Like many children, I dabbled in the dirt alongside my grandparents. My own parents weren’t gardeners, but my paternal grandfather was famous in our family for his peonies and my maternal grandfather was equally famous for his prize dahlias. So I think flower gardening skipped a generation and now I’m channeling my grandfathers’ practice of maintaining a personal cutting garden. In my twenties, my interest in growing and gardening expanded into unbridled passion – thanks to two close friends who are both landscape designers (Karen Page, my college roommate, and Jean Zaputil, who I worked with at a textile design firm in the 1980s). I learned a lot from them. I call them my garden muses. Lucky for me, I’m a writer, so I’ve been educated while also interviewing famous gardeners and writing about incredible landscape designs.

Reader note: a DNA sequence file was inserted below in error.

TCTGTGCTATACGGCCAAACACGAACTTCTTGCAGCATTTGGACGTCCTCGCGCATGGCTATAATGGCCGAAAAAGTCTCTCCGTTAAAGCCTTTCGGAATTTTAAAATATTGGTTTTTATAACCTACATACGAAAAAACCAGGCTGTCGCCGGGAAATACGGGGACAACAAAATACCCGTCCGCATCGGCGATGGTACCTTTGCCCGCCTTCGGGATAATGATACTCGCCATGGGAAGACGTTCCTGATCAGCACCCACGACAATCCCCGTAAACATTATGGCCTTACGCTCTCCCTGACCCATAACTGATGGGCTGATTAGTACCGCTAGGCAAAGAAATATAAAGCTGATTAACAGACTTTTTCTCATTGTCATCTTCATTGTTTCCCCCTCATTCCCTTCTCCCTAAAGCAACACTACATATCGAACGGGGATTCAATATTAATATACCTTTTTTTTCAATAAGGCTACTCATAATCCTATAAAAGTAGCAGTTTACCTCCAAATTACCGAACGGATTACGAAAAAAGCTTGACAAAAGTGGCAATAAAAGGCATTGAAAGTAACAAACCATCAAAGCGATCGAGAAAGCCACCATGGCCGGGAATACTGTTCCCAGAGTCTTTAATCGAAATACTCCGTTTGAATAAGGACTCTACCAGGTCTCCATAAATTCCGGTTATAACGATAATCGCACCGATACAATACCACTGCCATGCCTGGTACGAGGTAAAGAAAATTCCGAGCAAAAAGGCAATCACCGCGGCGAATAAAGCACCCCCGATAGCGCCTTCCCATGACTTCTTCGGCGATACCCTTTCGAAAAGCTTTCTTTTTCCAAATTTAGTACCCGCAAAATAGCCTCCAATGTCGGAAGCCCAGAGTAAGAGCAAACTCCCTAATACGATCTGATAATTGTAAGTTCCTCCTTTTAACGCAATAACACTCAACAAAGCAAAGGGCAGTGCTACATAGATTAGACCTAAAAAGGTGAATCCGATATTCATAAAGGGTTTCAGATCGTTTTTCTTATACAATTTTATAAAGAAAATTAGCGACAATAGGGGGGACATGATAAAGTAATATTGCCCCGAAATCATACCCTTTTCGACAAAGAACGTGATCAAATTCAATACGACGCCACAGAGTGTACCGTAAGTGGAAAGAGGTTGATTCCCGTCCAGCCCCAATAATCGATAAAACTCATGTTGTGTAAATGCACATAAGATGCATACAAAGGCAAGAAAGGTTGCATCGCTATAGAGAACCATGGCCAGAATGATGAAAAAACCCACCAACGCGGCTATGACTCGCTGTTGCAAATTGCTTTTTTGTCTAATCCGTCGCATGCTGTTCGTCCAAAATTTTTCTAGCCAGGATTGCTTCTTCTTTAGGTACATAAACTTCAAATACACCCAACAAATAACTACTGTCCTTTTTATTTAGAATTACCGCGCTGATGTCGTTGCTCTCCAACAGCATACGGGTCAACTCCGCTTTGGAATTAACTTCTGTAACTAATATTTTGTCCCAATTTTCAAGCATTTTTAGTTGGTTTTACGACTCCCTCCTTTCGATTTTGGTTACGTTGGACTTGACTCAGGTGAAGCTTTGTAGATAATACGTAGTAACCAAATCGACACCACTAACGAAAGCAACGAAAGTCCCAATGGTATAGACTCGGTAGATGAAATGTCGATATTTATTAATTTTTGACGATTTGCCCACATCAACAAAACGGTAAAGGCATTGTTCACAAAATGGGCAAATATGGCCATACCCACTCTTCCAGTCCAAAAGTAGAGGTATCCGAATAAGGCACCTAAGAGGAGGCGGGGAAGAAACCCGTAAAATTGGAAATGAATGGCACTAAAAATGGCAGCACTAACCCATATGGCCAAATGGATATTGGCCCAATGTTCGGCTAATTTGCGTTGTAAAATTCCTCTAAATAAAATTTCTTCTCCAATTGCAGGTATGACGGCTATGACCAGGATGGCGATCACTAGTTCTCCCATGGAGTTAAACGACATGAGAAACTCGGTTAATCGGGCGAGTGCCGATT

3.      What’s the best garden advice anyone’s ever given you?
Van Bobbitt, who taught many of the horticulture classes I took at South Seattle Community College, was one of the first people to talk to me about natural gardening practices. He introduced his students to the idea that if a plant is failing or under stress you should evaluate its cultural conditions rather than just dosing it with a pesticide or fungicide. That excellent advice has empowered me to stop blaming the plant and start looking at the larger environment. More often than not, it’s the “right plant” in the “wrong place.” And there’s an easy solution to that problem.

4.      What—if anything—do you enjoy listening to while in the garden? (Me? Dusty Springfield, Terry Gross, and birdsong.) Do you have a playlist?